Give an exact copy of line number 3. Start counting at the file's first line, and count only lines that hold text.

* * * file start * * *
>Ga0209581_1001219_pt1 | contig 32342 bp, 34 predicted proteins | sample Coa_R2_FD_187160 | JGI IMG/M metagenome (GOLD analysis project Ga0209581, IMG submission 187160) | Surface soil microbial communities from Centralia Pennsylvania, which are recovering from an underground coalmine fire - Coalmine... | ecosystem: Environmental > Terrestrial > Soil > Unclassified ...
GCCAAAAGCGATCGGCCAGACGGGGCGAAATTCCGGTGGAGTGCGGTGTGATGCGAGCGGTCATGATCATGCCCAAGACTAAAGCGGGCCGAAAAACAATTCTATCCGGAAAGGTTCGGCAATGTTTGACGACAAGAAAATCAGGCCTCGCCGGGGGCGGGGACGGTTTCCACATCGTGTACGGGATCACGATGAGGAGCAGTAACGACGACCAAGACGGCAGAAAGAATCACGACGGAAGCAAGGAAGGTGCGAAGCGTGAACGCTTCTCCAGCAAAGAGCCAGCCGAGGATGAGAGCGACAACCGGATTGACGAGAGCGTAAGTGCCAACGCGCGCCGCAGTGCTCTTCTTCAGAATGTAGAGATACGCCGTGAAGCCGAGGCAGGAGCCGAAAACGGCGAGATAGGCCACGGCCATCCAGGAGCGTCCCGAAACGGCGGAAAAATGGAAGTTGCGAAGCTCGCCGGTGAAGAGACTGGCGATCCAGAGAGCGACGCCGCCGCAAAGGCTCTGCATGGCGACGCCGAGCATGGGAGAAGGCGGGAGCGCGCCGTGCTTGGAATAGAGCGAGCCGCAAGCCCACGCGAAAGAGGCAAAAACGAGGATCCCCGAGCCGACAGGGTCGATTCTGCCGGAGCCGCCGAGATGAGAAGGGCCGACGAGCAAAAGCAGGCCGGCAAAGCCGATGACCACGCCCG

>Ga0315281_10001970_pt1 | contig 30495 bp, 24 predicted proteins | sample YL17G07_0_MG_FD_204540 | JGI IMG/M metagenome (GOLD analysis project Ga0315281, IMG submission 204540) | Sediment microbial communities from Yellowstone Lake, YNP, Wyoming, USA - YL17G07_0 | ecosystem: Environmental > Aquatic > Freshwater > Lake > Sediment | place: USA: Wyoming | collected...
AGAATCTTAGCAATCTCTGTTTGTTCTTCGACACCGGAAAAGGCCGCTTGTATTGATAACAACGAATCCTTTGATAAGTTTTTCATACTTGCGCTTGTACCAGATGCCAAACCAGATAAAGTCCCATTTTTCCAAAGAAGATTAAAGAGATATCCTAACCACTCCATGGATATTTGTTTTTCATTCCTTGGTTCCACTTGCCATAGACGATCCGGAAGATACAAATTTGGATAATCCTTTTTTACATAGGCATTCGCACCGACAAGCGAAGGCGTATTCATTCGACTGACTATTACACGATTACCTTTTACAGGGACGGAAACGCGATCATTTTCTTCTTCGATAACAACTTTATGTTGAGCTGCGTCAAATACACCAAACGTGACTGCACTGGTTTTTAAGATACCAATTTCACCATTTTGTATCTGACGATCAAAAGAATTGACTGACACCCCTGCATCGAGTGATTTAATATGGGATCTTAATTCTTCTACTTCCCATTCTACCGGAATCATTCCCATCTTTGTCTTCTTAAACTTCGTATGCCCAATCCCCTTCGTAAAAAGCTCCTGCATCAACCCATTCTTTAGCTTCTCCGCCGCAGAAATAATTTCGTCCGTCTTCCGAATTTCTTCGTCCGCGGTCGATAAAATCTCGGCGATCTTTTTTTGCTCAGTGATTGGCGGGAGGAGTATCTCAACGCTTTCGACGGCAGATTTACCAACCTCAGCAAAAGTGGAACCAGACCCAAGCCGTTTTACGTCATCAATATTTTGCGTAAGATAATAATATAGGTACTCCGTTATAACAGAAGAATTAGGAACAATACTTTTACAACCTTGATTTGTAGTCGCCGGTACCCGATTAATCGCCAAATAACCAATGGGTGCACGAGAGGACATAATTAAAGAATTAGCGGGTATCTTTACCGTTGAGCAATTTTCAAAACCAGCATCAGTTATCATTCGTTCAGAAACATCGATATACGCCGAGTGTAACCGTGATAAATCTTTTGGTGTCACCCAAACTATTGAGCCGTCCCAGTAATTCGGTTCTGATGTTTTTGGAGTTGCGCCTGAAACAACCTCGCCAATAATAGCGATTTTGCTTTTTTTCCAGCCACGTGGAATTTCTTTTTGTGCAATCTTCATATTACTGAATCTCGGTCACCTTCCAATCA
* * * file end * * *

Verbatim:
>Ga0315281_10001970_pt1 | contig 30495 bp, 24 predicted proteins | sample YL17G07_0_MG_FD_204540 | JGI IMG/M metagenome (GOLD analysis project Ga0315281, IMG submission 204540) | Sediment microbial communities from Yellowstone Lake, YNP, Wyoming, USA - YL17G07_0 | ecosystem: Environmental > Aquatic > Freshwater > Lake > Sediment | place: USA: Wyoming | collected...